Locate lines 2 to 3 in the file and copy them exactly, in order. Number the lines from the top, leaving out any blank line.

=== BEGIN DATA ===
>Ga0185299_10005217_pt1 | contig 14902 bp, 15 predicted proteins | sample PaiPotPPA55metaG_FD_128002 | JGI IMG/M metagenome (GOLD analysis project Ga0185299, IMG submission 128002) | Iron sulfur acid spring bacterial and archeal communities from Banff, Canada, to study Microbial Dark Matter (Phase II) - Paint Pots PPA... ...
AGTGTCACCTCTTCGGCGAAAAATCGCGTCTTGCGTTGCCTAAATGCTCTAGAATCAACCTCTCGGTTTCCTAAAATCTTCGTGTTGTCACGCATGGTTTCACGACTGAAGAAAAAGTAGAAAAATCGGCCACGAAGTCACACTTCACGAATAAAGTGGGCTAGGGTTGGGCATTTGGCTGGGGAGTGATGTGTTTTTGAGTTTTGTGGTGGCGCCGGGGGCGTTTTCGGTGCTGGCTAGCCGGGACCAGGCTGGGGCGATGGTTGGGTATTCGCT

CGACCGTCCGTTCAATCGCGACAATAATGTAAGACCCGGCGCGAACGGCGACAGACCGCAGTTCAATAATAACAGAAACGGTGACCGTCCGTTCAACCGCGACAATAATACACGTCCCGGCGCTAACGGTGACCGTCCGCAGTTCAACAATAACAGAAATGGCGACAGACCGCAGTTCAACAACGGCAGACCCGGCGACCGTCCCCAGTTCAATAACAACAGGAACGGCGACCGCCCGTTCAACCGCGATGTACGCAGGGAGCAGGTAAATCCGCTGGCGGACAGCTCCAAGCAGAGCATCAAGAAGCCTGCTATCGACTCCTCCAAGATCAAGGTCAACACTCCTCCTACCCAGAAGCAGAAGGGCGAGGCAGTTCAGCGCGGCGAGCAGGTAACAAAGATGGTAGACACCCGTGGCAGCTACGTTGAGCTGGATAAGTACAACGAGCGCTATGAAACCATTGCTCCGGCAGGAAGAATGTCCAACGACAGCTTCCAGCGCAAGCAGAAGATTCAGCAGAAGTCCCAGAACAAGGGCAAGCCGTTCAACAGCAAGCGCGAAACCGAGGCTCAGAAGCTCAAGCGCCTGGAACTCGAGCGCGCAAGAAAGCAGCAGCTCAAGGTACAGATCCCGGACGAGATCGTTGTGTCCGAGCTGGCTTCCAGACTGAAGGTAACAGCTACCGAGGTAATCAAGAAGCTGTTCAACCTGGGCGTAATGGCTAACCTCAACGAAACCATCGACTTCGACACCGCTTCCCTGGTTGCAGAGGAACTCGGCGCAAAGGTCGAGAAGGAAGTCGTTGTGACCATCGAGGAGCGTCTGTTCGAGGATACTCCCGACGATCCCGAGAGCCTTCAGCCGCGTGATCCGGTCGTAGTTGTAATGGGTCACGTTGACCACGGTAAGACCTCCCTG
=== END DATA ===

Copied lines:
AGTGTCACCTCTTCGGCGAAAAATCGCGTCTTGCGTTGCCTAAATGCTCTAGAATCAACCTCTCGGTTTCCTAAAATCTTCGTGTTGTCACGCATGGTTTCACGACTGAAGAAAAAGTAGAAAAATCGGCCACGAAGTCACACTTCACGAATAAAGTGGGCTAGGGTTGGGCATTTGGCTGGGGAGTGATGTGTTTTTGAGTTTTGTGGTGGCGCCGGGGGCGTTTTCGGTGCTGGCTAGCCGGGACCAGGCTGGGGCGATGGTTGGGTATTCGCT

CGACCGTCCGTTCAATCGCGACAATAATGTAAGACCCGGCGCGAACGGCGACAGACCGCAGTTCAATAATAACAGAAACGGTGACCGTCCGTTCAACCGCGACAATAATACACGTCCCGGCGCTAACGGTGACCGTCCGCAGTTCAACAATAACAGAAATGGCGACAGACCGCAGTTCAACAACGGCAGACCCGGCGACCGTCCCCAGTTCAATAACAACAGGAACGGCGACCGCCCGTTCAACCGCGATGTACGCAGGGAGCAGGTAAATCCGCTGGCGGACAGCTCCAAGCAGAGCATCAAGAAGCCTGCTATCGACTCCTCCAAGATCAAGGTCAACACTCCTCCTACCCAGAAGCAGAAGGGCGAGGCAGTTCAGCGCGGCGAGCAGGTAACAAAGATGGTAGACACCCGTGGCAGCTACGTTGAGCTGGATAAGTACAACGAGCGCTATGAAACCATTGCTCCGGCAGGAAGAATGTCCAACGACAGCTTCCAGCGCAAGCAGAAGATTCAGCAGAAGTCCCAGAACAAGGGCAAGCCGTTCAACAGCAAGCGCGAAACCGAGGCTCAGAAGCTCAAGCGCCTGGAACTCGAGCGCGCAAGAAAGCAGCAGCTCAAGGTACAGATCCCGGACGAGATCGTTGTGTCCGAGCTGGCTTCCAGACTGAAGGTAACAGCTACCGAGGTAATCAAGAAGCTGTTCAACCTGGGCGTAATGGCTAACCTCAACGAAACCATCGACTTCGACACCGCTTCCCTGGTTGCAGAGGAACTCGGCGCAAAGGTCGAGAAGGAAGTCGTTGTGACCATCGAGGAGCGTCTGTTCGAGGATACTCCCGACGATCCCGAGAGCCTTCAGCCGCGTGATCCGGTCGTAGTTGTAATGGGTCACGTTGACCACGGTAAGACCTCCCTG